The visit was jointly organized by UNE and the Rotary Club of Biddeford and Saco as part of an effort to engage world leaders in democratic exchanges
The University of New England recently welcomed a delegation of Ukrainian energy officials for a tour of UNE’s campus, an overview of the University’s academic programming, and discussions on the University’s initiatives and coursework in the fields of sustainability and renewable energy.
The visit, jointly organized by UNE and the Rotary Club of Biddeford and Saco, took place as part of the Open World Leadership Center program (OpenWorld), an international exchange agency program hosted by the U.S. government that offers cultural exchanges for Eurasian leaders to witness democracy building in action.
UNE welcomed Vladyslav Maksadov, state expert of the Expert Group for the Development of Renewable Energy, Directorate of the Energy Complex and Development of the Electricity Market, Ministry of Energy of Ukraine; Oleksandr Mykhailovsky, head of the Division of Alternative and Renewable Electricity, Development of the Electricity Market Support, Department of the Energy Market, National Energy and Utilities Regulatory Commission (NEURC); and Iryna Zolotoverkha, head of department, NEURC.
Snizhana Mykytyn, facilitator for Ukrainian exchange programs with OpenWorld, and OpenWorld translator Olga Shostachuk also joined the delegation.
As part of their time on campus, the delegates met with UNE President James D. Herbert, Ph.D., to discuss the state of renewable energy in America — as their own country grapples with energy challenges amid the ongoing war — and ways UNE makes use of renewable energy sources.
The group was then treated to a tour of sustainability initiatives and landscaping across campus — including the University’s rainfall capture garden, native flower gardens, and the Danielle N. Ripich Commons — led by Alethea Cariddi, M.S.Ed., assistant director of sustainability at UNE, followed by a tour of the Arthur P. Girard Marine Science Center (and its famed multicolored lobsters) under the guide of Charles Tilburg, Ph.D., academic director of the School of Marine and Environmental Programs and director of the center.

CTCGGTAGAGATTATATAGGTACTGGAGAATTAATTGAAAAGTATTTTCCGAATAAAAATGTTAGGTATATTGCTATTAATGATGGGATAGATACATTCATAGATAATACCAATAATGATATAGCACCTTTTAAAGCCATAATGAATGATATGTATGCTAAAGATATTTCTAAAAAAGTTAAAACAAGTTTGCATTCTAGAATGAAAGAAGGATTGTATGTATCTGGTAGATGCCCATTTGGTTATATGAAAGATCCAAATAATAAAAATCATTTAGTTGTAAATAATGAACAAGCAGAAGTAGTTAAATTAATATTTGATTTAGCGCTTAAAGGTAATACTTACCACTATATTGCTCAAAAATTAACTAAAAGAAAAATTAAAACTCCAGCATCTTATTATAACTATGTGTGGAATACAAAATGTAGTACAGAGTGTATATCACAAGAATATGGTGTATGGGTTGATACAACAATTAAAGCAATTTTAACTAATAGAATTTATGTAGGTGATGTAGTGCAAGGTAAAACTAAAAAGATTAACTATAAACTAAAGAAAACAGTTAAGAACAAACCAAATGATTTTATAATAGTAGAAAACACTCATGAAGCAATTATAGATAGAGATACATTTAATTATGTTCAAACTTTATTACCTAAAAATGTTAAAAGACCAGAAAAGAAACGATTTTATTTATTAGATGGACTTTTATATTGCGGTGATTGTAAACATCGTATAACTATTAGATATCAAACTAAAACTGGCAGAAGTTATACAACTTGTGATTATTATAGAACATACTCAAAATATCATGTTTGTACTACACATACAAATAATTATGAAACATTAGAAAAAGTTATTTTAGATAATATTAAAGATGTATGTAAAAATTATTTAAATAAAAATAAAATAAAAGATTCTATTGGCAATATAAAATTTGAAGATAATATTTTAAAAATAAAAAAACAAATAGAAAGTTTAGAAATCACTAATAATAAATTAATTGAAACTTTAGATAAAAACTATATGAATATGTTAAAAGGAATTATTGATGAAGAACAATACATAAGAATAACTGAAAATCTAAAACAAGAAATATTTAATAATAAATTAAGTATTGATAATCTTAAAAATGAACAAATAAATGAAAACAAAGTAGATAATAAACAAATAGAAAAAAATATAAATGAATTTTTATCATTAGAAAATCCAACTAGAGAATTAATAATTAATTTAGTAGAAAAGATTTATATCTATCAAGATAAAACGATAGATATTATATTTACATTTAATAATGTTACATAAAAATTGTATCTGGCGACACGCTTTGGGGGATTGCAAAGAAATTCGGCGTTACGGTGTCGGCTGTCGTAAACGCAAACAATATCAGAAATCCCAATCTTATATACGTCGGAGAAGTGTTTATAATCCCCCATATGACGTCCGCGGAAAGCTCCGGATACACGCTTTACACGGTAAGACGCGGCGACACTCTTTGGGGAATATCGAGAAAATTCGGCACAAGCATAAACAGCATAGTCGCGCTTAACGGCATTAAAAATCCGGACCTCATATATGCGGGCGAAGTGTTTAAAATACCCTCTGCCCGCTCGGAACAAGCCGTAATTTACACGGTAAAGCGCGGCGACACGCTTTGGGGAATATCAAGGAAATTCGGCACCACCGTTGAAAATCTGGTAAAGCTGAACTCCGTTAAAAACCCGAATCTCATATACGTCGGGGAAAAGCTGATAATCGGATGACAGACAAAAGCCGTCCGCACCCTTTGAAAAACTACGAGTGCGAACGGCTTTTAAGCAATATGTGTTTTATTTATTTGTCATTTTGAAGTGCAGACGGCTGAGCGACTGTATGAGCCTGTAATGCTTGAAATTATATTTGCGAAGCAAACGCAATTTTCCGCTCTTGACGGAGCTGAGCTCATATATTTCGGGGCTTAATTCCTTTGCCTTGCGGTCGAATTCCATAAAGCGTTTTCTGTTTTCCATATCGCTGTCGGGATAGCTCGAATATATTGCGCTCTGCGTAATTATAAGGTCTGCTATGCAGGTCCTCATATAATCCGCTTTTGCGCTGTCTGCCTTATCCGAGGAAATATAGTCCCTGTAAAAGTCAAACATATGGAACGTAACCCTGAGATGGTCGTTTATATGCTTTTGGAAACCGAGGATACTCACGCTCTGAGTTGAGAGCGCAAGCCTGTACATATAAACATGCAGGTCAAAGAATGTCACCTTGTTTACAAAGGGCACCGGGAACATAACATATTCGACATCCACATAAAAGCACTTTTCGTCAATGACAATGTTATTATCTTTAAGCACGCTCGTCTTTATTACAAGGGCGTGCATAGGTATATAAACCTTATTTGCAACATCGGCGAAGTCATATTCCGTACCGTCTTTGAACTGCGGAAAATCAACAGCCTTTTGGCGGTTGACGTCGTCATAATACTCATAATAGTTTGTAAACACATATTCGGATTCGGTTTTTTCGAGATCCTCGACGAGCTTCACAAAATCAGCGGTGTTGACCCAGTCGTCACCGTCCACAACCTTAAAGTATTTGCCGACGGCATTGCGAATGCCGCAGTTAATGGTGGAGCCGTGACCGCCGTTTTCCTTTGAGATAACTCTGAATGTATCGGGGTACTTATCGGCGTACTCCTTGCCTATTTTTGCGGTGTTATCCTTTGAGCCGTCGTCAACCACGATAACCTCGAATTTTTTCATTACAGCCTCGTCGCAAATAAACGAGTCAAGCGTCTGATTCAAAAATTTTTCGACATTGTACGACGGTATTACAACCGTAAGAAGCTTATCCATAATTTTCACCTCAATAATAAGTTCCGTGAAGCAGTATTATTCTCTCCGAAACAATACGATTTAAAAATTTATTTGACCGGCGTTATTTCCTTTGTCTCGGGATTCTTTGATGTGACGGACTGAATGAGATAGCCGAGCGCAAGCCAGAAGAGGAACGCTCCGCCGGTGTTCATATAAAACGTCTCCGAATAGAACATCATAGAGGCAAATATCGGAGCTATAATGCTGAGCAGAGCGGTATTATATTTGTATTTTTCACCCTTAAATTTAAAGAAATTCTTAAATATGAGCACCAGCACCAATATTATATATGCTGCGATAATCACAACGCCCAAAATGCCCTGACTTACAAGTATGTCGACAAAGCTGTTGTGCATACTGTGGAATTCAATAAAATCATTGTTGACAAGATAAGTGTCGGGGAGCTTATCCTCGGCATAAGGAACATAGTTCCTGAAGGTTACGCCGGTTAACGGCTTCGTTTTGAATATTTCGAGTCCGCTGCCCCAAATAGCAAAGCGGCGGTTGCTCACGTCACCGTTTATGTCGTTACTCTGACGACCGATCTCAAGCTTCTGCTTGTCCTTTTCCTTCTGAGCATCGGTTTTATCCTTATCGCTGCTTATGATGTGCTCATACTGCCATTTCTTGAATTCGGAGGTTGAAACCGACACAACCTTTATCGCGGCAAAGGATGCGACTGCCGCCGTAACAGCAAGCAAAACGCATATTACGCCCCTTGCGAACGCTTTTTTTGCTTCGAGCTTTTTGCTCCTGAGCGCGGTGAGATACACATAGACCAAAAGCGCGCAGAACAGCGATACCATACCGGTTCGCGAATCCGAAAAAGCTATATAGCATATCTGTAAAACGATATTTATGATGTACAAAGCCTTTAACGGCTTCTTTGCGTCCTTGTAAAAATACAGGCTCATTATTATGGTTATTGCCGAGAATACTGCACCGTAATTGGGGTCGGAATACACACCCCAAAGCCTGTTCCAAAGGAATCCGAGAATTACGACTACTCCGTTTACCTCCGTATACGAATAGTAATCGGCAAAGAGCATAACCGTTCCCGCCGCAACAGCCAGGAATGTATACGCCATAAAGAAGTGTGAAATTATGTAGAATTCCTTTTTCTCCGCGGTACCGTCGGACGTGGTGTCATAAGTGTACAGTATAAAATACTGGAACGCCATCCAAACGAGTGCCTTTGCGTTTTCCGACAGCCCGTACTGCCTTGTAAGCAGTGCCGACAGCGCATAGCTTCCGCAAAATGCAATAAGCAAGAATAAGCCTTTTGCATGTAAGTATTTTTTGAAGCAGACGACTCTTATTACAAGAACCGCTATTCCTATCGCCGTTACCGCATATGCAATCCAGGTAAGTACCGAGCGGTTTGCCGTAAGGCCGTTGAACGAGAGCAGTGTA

“It was a pleasure hosting our guests from Ukraine and having the opportunity to show them our facilities and discuss the different initiatives at both UNE and in Ukraine,” Tilburg reflected. “I am so happy that we were able to share stories on education, sustainability, and energy. I sincerely hope that we will be able to build on this initial visit to create a true partnership.”
Cariddi noted that the University’s campus beehives were a big hit with the visitors. “It was interesting to compare and contrast with them the husbandry challenges between our climates,” she remarked.
Brenda Pollock, president of the Rotary Club of Biddeford and Saco, said the visit gave the delegation insight into the U.S. higher education system and how it prepares students to become leaders in their communities. She also noted UNE’s role as a partner in fostering connections between the Biddeford-Saco area and allies from across the globe.
“UNE is such an incredible staple in our community, so showing this Ukrainian delegation what a U.S. university system can look like was one of the highlights of their week,” Pollock remarked. “They shared with us how Ukrainians value education, and higher education is part of their undergraduate preparation and discipline for students in Ukraine.”
President Herbert said the visit was an opportunity to forge new connections while working to pioneer renewable energy and infrastructure solutions. He also wished them well, calling them “newfound friends.”
“It was a distinct honor to welcome this delegation from the Ukrainian government to discuss infrastructure, particularly rebuilding following the war with an eye toward sustainability,” Herbert stated. “I was so impressed by their strength and resilience. Slava Ukraini!”